Seasonal Affective Disorder is estimated by the NHS to affect one in fifteen people living in the UK. (Figures taken from Mental Health Foundation.)
While the number that actually get a diagnosis is clearly a lot lower than this, that means that lack of light in the winter months means that over 8% of us are functioning at below our optimum in many areas of our lives during December, January and February. Because there have been such high cloud levels over the past two months the figures for this winter may well be even worse. That means around ten thousand people just in Cambridge suffer from S.A.D!
Add to the one in fifteen the much greater numbers who suffer from a lower mood in winter but don’t reach the threshold for diagnosis that is a lot of people who do not feel good during the winter months!
What can we do about it?
My top recommendation is to get outside in the daylight for at least half an hour between eleven and one. It is research suggests only between these hours that there is strong enough sunlight to make a difference at this time of year. If this is not possible it may well be worth getting one of the special lights. I haven’t used one myself but sad.org.uk have done reviews of different lights available. There is also a lot of research that suggests getting out and about in nature is in itself helpful for depression so doing this outside of the hours around mid day might still help even if not from the light!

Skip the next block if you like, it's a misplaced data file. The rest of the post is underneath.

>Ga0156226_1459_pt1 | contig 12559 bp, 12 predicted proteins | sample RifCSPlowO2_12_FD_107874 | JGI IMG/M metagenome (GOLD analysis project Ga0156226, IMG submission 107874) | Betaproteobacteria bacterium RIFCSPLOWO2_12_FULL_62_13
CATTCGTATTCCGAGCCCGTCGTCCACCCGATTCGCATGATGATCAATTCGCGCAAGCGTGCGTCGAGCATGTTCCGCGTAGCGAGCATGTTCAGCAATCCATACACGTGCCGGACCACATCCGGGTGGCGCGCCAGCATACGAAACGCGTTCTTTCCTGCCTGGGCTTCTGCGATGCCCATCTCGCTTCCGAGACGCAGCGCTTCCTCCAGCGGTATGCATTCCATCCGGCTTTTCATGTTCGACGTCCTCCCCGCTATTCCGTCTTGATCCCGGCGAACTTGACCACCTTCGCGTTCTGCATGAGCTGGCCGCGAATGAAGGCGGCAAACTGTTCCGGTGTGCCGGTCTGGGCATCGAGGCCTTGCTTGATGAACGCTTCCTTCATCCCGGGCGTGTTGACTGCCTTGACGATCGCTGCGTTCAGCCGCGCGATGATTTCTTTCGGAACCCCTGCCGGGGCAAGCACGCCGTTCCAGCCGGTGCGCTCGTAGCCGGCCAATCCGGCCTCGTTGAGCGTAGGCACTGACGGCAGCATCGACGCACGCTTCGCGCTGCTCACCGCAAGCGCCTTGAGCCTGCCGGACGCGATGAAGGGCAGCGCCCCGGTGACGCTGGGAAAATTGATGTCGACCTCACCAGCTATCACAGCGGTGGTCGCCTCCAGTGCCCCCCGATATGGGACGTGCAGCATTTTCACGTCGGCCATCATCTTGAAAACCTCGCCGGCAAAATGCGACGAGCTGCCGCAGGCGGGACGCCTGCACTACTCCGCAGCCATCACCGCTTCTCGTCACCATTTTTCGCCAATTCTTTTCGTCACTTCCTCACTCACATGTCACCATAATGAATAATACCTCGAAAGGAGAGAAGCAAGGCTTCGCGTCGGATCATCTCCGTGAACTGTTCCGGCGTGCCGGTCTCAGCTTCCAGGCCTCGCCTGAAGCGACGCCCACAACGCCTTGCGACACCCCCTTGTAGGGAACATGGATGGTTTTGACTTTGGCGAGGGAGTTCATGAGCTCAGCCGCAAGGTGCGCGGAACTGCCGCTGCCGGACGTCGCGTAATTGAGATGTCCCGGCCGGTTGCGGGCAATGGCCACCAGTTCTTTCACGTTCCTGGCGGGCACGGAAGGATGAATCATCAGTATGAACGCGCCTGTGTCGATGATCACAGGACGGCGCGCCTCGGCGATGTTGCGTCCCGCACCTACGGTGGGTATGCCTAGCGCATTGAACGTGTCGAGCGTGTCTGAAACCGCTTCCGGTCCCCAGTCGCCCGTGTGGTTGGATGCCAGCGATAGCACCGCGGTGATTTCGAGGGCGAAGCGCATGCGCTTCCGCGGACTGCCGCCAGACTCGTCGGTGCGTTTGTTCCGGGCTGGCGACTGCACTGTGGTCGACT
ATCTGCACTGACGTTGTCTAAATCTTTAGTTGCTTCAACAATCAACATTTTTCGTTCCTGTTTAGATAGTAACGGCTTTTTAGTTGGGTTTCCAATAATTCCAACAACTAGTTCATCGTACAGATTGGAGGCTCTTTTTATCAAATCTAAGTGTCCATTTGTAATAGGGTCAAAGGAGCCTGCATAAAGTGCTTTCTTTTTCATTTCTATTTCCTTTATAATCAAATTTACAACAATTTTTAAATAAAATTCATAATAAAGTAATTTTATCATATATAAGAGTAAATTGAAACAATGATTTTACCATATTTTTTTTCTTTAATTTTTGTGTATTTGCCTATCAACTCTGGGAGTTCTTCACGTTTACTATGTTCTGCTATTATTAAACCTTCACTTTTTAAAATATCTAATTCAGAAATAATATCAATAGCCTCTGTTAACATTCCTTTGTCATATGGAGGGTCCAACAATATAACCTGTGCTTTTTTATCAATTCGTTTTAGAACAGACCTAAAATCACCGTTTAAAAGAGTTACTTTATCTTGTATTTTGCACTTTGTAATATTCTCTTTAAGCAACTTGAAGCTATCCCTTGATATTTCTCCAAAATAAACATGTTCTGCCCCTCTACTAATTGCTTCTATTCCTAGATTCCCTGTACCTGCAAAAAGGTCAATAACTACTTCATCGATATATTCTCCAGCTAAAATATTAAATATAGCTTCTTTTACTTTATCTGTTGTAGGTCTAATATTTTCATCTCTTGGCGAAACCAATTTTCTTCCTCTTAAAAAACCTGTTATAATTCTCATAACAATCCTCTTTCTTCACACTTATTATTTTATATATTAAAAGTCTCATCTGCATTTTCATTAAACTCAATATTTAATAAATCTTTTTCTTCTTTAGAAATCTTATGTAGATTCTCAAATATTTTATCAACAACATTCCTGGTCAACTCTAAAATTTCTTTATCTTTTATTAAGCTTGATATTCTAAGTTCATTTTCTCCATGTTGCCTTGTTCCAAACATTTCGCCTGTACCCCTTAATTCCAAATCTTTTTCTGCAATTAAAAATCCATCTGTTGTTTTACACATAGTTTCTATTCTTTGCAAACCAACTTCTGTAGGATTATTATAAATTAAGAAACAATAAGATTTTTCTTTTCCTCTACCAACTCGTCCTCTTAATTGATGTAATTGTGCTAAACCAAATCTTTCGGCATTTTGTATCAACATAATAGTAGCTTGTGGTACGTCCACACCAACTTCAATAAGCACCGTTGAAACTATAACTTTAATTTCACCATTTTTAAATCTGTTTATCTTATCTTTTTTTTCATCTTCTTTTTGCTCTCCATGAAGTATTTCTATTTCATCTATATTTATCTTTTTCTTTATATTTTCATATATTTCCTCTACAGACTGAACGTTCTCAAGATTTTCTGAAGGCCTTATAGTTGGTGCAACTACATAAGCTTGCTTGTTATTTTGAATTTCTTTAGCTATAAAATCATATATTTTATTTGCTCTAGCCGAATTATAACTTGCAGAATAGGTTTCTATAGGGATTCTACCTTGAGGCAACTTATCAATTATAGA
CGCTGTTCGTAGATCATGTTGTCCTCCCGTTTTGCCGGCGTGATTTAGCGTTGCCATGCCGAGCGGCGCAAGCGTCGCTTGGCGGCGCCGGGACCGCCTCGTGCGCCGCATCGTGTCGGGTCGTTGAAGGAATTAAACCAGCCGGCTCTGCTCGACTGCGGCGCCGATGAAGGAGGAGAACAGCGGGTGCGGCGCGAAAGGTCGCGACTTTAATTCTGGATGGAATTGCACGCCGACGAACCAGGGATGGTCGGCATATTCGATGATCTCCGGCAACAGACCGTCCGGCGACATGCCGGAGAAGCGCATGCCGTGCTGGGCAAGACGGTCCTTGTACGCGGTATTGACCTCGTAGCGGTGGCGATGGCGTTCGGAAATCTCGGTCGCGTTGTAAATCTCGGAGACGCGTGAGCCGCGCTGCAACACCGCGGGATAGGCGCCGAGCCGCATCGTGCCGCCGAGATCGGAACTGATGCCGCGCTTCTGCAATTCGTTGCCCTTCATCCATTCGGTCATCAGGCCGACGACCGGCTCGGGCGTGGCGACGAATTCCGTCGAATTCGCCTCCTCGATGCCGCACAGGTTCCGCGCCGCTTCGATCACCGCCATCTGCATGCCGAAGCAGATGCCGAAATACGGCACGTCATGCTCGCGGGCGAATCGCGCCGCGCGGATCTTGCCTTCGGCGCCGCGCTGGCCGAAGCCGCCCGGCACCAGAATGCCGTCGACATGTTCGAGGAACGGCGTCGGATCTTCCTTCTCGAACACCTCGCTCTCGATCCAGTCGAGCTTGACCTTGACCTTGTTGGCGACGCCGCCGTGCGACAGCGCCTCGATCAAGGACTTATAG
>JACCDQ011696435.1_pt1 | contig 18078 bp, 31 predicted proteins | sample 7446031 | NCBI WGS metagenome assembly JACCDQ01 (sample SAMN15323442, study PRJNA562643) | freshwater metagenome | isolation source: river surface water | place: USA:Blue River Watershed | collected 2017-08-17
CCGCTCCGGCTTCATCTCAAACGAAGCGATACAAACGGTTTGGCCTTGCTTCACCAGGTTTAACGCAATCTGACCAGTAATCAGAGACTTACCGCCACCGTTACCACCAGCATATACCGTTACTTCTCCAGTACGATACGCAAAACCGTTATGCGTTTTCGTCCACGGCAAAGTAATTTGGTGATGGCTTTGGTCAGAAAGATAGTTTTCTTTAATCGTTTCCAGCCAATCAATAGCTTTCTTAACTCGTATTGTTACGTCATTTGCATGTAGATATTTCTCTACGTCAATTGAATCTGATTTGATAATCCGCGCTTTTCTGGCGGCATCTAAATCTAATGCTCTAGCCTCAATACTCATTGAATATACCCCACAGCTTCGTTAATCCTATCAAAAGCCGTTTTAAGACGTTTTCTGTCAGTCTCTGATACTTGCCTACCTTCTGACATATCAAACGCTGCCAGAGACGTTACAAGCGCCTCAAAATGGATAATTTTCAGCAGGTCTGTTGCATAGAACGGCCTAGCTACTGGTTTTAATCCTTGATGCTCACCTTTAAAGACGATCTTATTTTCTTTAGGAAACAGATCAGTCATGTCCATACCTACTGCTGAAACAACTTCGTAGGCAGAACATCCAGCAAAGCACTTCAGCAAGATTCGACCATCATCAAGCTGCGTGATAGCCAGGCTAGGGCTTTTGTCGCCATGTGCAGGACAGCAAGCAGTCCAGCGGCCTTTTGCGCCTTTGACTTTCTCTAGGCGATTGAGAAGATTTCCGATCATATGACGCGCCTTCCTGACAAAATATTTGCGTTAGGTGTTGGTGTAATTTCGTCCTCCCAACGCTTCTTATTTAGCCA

Essential oils, in particular the citrus oils such as petitgrain, Bergamot, Sweet Orange and Lemon along with Frankincense are all good to use in a burner or diffuser. You can also apply them to the skin if diluted in a carrier oil or hand-cream. etc. One of the ones I currently make contains petitgrain and the other Frankincense! Getting an aromatherapy massage is also a really good way to get the benefits of these oils, particularly if you are in a stressful job or stuck behind a computer and unable to get out into the light.
A third way of tackling S.A.D. is vitamin D supplements. In particular it seems vit D3 is to be preferred over D2. Research suggests 25% of British adults have low vitamin D status. There are links between Depression in general and low vitamin D levels, not just seasonal affective disorder.
Do contact me if you think an aromatherapy treatment might help you with depression or other problems or if you wish to buy some hand cream/ skin balm that I make using organic essential oils and olive oil and beeswax from my own bees kept on the allotments in Trumpington.